food trucks

Canadian food truck manufacturer tries its hand at ghost kitchens

By Richard Dal Monte

A busy Canadian manufacturer of food trucks and mobile kitchens is partnering with an American company that has extensive urban land holdings for an innovative project aimed at supporting bricks-and-mortar restaurants and serving their customers.

Apollo Custom Manufacturing Ltd. of Surrey, B.C. has signed a deal with Florida-based Reef Technology Inc. to build a pair of custom ghost kitchens, with an option for seven more.

Reef purchased Impark in 2018 and owns or runs some 5,000 parking lots across North America, including about 1,500 in Canada.

It places ghost kitchens in its lots and they serve as off-site kitchens for existing restaurants. Reef operates the remote kitchens, which prepare items from restaurants’ menus for pickup by delivery services such as Uber Eats, Skip the Dishes, and DoorDash. 

As Mason Harrison, Reef’s head of communications, told Business in Vancouver recently, Reef pays for construction and placement of the kitchens as well as all operational costs — including supplies and staff — in a revenue-sharing agreement with the restaurant, which benefits from moving the crowd of insulated-bag-wielding delivery drivers off-site while expanding its customer base. 

It’s an especially timely arrangement given the prohibitive cost of restaurant space in many cities and the ever-growing demand, exacerbated by the COVID-19 pandemic, for delivery of food and retail products. Meanwhile, the popularity of food trucks has exploded over the last decade across North America. 

Indeed, Rob Mallory, Apollo’s sales and marketing manager, said the company has never been busier. 

Started 22 years ago by owner Norm Kerfoot, who named the company after his beloved dog, Apollo began making hot dog and coffee carts, then progressed into mobile kitchen trucks, trailers, and containers.

“We’ve built a reputation for building a certifiable commercial kitchen into almost any vehicle that is brought in,” says Mallory, noting Apollo’s experience building food trucks and trailers that meet all Canadian health and safety standards, and — particularly important for Reef’s purposes — that are suitable for this country’s often chilly climate.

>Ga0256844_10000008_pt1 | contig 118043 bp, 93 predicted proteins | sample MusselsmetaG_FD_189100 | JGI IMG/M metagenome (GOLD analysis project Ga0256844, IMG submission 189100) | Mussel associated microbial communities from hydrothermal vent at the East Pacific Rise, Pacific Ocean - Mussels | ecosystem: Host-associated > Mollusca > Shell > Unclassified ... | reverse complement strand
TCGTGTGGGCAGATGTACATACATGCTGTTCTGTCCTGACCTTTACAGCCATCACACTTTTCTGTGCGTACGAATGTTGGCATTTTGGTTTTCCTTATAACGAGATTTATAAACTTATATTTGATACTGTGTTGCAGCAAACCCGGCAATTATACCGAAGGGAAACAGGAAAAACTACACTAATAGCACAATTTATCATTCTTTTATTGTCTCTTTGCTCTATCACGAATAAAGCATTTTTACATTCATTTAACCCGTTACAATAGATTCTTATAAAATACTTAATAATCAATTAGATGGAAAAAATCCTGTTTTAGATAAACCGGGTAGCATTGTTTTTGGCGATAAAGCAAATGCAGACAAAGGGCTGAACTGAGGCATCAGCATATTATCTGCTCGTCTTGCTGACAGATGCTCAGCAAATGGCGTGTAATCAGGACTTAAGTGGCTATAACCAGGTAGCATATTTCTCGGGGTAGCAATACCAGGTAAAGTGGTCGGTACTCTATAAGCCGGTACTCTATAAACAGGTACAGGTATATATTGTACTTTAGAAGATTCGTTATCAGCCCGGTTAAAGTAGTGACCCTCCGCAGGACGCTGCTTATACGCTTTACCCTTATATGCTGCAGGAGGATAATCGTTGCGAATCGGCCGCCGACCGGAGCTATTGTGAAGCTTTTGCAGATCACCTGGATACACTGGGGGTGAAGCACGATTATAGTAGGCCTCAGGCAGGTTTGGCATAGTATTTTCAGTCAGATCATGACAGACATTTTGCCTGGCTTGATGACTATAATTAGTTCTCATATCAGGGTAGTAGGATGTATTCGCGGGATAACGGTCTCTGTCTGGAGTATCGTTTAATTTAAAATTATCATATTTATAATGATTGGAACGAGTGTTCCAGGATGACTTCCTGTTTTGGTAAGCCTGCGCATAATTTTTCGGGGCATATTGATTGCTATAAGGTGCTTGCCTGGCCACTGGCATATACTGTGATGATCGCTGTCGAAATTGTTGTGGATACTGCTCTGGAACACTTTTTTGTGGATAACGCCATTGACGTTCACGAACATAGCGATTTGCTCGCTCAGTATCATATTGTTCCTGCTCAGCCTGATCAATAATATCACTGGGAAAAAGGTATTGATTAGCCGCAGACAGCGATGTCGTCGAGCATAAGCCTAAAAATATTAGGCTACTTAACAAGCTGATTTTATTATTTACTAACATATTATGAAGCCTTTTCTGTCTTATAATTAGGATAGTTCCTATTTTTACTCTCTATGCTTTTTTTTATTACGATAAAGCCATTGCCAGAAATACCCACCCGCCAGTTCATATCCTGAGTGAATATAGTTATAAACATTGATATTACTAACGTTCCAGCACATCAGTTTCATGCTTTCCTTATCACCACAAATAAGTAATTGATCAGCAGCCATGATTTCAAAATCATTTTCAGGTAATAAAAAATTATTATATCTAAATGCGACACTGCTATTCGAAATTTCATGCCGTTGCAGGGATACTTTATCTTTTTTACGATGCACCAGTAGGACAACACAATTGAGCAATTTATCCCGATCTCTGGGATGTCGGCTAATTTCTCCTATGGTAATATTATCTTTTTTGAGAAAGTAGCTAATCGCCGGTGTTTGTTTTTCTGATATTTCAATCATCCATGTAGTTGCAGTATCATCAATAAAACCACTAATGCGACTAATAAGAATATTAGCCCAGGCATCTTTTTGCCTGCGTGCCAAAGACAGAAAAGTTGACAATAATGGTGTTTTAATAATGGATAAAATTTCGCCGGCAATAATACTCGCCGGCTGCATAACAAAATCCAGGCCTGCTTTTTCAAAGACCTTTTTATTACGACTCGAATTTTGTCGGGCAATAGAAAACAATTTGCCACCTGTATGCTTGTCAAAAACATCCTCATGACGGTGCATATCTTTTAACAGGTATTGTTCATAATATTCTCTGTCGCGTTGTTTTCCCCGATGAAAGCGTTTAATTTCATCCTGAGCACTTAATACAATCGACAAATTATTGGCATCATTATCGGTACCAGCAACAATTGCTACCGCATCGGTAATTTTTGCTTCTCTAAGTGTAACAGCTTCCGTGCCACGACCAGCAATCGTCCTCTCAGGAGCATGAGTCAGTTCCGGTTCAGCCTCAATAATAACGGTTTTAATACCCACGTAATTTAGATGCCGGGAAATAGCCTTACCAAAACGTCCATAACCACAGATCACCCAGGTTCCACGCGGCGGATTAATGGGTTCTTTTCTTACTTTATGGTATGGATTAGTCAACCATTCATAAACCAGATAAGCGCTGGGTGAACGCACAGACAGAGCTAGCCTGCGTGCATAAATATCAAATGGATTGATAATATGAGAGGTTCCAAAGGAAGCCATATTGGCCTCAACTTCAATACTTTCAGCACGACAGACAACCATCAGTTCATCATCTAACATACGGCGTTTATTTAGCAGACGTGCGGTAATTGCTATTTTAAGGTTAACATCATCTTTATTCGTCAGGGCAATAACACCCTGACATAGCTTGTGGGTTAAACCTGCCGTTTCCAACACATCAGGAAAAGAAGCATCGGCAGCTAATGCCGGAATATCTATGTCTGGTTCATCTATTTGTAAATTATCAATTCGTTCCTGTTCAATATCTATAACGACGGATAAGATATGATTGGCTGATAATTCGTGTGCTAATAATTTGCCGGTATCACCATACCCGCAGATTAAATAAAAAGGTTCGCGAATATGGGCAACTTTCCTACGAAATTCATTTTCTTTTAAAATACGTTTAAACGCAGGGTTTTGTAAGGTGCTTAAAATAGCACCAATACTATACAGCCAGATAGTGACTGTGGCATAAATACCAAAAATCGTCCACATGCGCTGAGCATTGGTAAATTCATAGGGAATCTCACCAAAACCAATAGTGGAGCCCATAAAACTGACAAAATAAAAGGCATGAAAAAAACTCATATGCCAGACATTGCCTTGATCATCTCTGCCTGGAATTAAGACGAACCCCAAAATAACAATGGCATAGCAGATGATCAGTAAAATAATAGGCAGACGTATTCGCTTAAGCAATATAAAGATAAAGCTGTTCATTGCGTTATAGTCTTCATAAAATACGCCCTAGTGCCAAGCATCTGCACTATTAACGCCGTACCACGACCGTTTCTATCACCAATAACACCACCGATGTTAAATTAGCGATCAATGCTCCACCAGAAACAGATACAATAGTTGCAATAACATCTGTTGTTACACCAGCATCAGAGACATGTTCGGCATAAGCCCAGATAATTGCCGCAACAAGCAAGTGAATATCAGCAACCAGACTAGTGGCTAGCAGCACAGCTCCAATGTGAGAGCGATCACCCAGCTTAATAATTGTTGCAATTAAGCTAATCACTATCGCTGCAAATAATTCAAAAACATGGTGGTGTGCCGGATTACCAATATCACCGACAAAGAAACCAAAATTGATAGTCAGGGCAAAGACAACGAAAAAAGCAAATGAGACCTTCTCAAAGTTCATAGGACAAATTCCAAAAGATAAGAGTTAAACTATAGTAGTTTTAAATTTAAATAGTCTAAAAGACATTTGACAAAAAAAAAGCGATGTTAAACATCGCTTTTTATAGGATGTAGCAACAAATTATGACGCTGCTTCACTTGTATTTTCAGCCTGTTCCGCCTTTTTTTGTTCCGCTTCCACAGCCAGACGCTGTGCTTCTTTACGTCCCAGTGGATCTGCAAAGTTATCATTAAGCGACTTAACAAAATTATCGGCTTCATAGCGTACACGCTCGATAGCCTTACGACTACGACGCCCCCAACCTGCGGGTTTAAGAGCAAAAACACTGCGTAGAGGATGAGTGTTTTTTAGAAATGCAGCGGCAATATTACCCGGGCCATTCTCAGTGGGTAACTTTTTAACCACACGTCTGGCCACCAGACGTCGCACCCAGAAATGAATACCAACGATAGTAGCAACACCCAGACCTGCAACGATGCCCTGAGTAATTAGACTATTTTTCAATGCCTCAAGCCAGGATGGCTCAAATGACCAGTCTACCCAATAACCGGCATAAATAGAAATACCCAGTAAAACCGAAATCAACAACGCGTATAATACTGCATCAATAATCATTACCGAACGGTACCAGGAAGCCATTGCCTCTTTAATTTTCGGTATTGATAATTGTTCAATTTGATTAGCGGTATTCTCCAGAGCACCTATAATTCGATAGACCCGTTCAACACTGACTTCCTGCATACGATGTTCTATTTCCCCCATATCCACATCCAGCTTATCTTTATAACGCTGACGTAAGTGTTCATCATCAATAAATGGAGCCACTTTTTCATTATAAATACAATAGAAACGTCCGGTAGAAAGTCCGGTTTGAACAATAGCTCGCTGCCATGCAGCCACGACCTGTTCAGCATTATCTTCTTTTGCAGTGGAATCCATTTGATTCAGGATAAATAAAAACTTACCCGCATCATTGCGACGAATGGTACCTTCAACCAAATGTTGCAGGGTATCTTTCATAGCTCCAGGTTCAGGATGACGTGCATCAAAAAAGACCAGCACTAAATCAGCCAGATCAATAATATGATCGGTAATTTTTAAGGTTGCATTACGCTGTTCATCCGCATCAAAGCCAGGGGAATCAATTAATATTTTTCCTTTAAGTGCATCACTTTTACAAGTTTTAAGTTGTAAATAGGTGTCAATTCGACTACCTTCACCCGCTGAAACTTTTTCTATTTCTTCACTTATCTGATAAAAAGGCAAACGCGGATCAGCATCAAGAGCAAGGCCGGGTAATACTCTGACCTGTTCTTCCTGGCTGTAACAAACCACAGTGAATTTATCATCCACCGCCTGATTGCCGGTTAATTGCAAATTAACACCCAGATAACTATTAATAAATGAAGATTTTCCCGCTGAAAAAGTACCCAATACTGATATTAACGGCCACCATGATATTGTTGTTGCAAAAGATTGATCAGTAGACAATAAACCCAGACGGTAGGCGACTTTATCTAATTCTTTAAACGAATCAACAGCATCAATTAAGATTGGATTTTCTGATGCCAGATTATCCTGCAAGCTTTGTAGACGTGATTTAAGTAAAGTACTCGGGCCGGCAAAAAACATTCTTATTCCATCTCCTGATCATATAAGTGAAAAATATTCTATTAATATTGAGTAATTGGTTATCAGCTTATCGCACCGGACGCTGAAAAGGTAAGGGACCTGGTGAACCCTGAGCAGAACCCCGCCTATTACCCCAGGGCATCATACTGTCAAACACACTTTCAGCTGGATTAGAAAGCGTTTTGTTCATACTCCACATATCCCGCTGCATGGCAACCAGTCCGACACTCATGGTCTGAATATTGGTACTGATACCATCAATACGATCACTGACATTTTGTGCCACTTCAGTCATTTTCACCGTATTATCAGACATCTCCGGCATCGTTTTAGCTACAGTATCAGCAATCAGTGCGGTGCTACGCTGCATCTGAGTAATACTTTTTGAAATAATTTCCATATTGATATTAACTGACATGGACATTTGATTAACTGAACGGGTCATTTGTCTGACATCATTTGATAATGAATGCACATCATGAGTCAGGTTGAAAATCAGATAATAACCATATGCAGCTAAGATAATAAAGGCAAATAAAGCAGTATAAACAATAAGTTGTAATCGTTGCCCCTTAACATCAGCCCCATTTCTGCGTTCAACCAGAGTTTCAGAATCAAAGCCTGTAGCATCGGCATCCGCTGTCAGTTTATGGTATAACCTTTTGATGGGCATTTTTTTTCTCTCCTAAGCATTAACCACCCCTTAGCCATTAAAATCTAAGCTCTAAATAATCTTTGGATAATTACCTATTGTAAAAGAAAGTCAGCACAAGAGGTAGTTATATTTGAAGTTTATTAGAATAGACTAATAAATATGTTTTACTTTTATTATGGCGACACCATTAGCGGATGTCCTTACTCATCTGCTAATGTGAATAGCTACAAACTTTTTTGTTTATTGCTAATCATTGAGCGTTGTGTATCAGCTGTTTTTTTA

The two ghost kitchens it is building for Reef will be a test run to determine how well they work as the American company expands such services in Canada. Reef already operates about 30 such trailers in Toronto, Edmonton, and Calgary, and Apollo’s two are destined for Vancouver parking lots.

But building those ghost kitchens, which are about 50 per cent larger than the average food truck, will hardly be the biggest challenge Apollo has faced.

It has created mobile pizzerias in old fire trucks, four-wheeled Tim Hortons, White Spot, and Carl’s Jr. restaurants, and even a Slurpee truck for 7-Eleven. Apollo has shipped its products across North America as well as to Europe, Australia, and the Middle East, and recently sent one to the U.K.

“There’s not much we haven’t built over the years,” says owner Kerfoot, who noted the company in its earliest days also did custom steel and aluminum fabrication, built gym equipment and even bike racks.

One notable build was the Buddha Bus for the plant-based eatery Buddha-Full.

In an old double-decker bus, Apollo’s crew (14 employees in a 12,000-sq. ft. facility) created a kitchen and serving area on the lower deck, then built a dining area on the upper deck, complete with custom dining tables and benches. One more detail: They cut off the roof and equipped it with air-assist cylinders, which raise and lower it, allowing for fresh air and more head room.

“Every job we do is a little bit different from the other ones, or it’s a lot different,” Kerfoot says. “So we’re always thinking, we’re always evolving, we’re always trying to come up with a better product.

“You get an old, beat-up truck that comes in here and when it goes out, it looks like a million bucks.” 

Richard Dal Monte has worked as an award-winning journalist and freelance writer and editor since 1986. From 2001 to April 2020, he served as the editor of The Tri-City News, a community news organization serving the residents of Coquitlam, Port Coquitlam, and Port Moody in B.C. He now works as a freelance writer, editor and communications consultant.